By Dave Cantor | Published April 2020
The Necks are both complicated and guileless.
For more than 30 years, the Sydney-based trio has been moving through jazz, ambient and avant-rock while dispatching more than 20 albums, frequently offering up a single, long track on each improvised disc. And while Three comes with, that’s right, three cuts, the individual works still function as a single sonic premise.
“Bloom,” the album’s opener, rattles with Tony Buck’s percussion as Lloyd Swanton’s bass ostinato lends the tune an odd sense of swing. Here as on each of Three’s tracks, pianist Chris Abrahams lets every chord he plays breathe. There’s not a rush to compete with the rhythm section’s momentum, Abrahams seems to think, his contributions giving the album a sense of calm, even during moments of intensity.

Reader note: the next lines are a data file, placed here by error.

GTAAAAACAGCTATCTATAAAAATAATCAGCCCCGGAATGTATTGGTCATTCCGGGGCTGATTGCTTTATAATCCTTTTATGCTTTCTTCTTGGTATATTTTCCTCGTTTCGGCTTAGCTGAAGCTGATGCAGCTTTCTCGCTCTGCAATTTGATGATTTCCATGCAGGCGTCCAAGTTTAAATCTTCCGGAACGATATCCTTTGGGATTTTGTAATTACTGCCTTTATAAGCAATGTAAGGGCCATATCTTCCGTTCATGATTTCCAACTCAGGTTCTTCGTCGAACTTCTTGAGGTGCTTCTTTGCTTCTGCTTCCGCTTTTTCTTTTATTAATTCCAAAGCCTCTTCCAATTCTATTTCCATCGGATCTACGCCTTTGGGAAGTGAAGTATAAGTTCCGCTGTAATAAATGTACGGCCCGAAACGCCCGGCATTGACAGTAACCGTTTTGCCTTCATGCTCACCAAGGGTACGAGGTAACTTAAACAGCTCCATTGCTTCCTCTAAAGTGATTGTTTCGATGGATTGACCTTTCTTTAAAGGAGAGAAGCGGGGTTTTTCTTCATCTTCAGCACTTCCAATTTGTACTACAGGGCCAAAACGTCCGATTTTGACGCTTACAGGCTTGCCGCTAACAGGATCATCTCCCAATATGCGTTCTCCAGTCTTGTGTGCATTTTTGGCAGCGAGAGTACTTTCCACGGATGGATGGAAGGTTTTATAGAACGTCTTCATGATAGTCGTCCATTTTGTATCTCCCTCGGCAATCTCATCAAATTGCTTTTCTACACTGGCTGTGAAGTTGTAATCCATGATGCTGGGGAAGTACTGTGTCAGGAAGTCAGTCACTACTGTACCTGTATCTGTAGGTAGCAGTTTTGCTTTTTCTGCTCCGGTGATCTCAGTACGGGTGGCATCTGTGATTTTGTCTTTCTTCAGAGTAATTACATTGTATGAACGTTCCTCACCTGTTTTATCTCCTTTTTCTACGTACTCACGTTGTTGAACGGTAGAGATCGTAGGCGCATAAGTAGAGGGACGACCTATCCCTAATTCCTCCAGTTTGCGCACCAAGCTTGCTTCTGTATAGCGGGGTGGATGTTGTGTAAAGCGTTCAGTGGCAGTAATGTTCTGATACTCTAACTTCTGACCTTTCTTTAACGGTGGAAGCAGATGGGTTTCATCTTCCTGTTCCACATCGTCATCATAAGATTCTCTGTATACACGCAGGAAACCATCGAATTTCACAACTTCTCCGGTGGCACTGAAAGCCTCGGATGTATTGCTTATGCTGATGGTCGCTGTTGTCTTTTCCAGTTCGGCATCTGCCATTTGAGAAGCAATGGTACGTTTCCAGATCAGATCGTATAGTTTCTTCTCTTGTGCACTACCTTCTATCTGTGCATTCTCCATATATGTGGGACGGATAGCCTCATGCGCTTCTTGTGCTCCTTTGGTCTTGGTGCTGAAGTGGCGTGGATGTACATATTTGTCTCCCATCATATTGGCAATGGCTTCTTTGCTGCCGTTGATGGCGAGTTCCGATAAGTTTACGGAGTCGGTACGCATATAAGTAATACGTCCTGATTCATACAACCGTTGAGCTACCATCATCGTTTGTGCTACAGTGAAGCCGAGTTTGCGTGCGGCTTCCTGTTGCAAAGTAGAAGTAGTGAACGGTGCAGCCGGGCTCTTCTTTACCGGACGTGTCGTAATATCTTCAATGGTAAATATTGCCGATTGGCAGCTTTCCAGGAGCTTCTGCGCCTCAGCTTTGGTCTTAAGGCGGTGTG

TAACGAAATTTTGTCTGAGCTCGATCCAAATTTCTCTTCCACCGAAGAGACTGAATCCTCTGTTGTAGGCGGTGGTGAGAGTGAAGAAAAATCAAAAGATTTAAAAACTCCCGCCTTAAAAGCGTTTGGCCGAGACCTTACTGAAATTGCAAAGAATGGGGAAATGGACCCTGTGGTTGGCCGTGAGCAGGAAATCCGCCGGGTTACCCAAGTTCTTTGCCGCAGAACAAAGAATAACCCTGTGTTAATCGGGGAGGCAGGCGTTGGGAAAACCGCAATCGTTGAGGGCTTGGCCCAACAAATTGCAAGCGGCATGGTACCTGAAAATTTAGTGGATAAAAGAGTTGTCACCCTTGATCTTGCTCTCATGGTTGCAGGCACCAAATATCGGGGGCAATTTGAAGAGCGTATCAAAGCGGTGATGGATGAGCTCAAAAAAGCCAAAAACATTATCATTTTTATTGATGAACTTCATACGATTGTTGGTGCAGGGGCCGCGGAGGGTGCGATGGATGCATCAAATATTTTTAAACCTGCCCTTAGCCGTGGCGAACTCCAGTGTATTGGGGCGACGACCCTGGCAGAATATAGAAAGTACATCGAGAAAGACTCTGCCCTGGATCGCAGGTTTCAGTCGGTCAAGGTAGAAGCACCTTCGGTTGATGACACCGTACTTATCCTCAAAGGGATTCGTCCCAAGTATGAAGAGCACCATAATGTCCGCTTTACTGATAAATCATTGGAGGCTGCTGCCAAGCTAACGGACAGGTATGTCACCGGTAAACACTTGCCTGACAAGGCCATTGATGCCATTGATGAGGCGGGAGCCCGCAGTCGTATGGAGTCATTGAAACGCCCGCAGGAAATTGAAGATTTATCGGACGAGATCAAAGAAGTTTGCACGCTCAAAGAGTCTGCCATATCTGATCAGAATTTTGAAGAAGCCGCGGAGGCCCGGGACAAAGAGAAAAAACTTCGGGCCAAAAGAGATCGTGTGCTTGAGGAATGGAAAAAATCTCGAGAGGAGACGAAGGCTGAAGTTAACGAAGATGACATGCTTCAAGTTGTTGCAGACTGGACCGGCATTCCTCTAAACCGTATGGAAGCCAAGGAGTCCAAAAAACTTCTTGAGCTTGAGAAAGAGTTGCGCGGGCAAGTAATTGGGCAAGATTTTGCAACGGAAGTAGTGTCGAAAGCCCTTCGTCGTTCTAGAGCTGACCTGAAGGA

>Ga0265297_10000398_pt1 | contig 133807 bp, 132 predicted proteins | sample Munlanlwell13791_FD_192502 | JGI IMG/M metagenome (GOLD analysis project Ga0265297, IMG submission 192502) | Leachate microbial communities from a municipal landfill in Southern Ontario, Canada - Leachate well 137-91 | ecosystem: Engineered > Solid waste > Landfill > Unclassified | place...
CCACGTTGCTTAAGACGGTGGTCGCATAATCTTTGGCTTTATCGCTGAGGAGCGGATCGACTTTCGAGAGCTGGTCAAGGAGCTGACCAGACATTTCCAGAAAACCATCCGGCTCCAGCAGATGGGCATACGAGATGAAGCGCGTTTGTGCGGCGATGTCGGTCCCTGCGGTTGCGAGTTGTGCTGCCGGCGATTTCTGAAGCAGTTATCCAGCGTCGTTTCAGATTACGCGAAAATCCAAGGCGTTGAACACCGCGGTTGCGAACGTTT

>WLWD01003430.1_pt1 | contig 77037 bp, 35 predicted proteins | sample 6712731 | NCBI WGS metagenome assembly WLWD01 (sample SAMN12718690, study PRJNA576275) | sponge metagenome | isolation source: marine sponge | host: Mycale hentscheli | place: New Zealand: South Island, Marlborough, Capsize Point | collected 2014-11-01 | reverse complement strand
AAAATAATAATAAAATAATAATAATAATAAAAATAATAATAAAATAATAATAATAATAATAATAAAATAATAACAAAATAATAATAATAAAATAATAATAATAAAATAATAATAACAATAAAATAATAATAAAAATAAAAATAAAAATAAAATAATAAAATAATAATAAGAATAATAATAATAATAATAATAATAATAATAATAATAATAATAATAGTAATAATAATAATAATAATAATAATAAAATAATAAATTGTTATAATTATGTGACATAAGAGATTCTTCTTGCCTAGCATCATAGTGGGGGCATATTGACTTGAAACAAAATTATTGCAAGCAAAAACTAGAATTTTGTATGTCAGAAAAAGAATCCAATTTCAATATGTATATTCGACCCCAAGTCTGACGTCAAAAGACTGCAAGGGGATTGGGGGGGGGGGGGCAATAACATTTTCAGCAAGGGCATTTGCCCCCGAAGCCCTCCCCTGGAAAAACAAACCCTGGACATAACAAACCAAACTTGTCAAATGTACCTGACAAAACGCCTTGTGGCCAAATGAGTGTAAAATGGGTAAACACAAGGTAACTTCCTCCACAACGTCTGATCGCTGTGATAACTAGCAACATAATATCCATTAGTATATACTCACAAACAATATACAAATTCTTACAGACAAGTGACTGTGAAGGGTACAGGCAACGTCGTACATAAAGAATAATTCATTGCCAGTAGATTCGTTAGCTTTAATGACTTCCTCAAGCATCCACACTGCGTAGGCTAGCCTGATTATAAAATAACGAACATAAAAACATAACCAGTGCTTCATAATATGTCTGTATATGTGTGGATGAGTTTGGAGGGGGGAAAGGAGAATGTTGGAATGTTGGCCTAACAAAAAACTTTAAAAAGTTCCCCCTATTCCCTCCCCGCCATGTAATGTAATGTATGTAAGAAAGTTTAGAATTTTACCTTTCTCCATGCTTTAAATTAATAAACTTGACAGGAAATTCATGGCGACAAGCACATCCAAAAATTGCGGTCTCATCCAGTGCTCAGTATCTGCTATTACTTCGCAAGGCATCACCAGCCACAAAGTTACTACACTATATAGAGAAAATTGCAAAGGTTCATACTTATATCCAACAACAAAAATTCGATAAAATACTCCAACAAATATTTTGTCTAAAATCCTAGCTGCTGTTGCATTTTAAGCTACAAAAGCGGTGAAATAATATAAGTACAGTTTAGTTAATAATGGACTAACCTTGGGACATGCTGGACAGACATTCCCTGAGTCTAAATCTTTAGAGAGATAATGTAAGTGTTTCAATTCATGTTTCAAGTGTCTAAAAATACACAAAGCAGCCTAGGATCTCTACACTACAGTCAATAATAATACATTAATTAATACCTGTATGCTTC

It’s that contrast making Three one of the group’s most engaging recent albums: Open drifted too much and Vertigo comes off as a bit too baroque. But Unfold and Body work in the same way as this most recent effort, despite including more rockist intentions. But like each of the band’s albums, these latest discs offer subtle variations on just a handful of themes. Even if the crackling results are soothing to some and an aural irritant to others, the trio’s belief in its mission and dedication to improvisation is something more than laudable.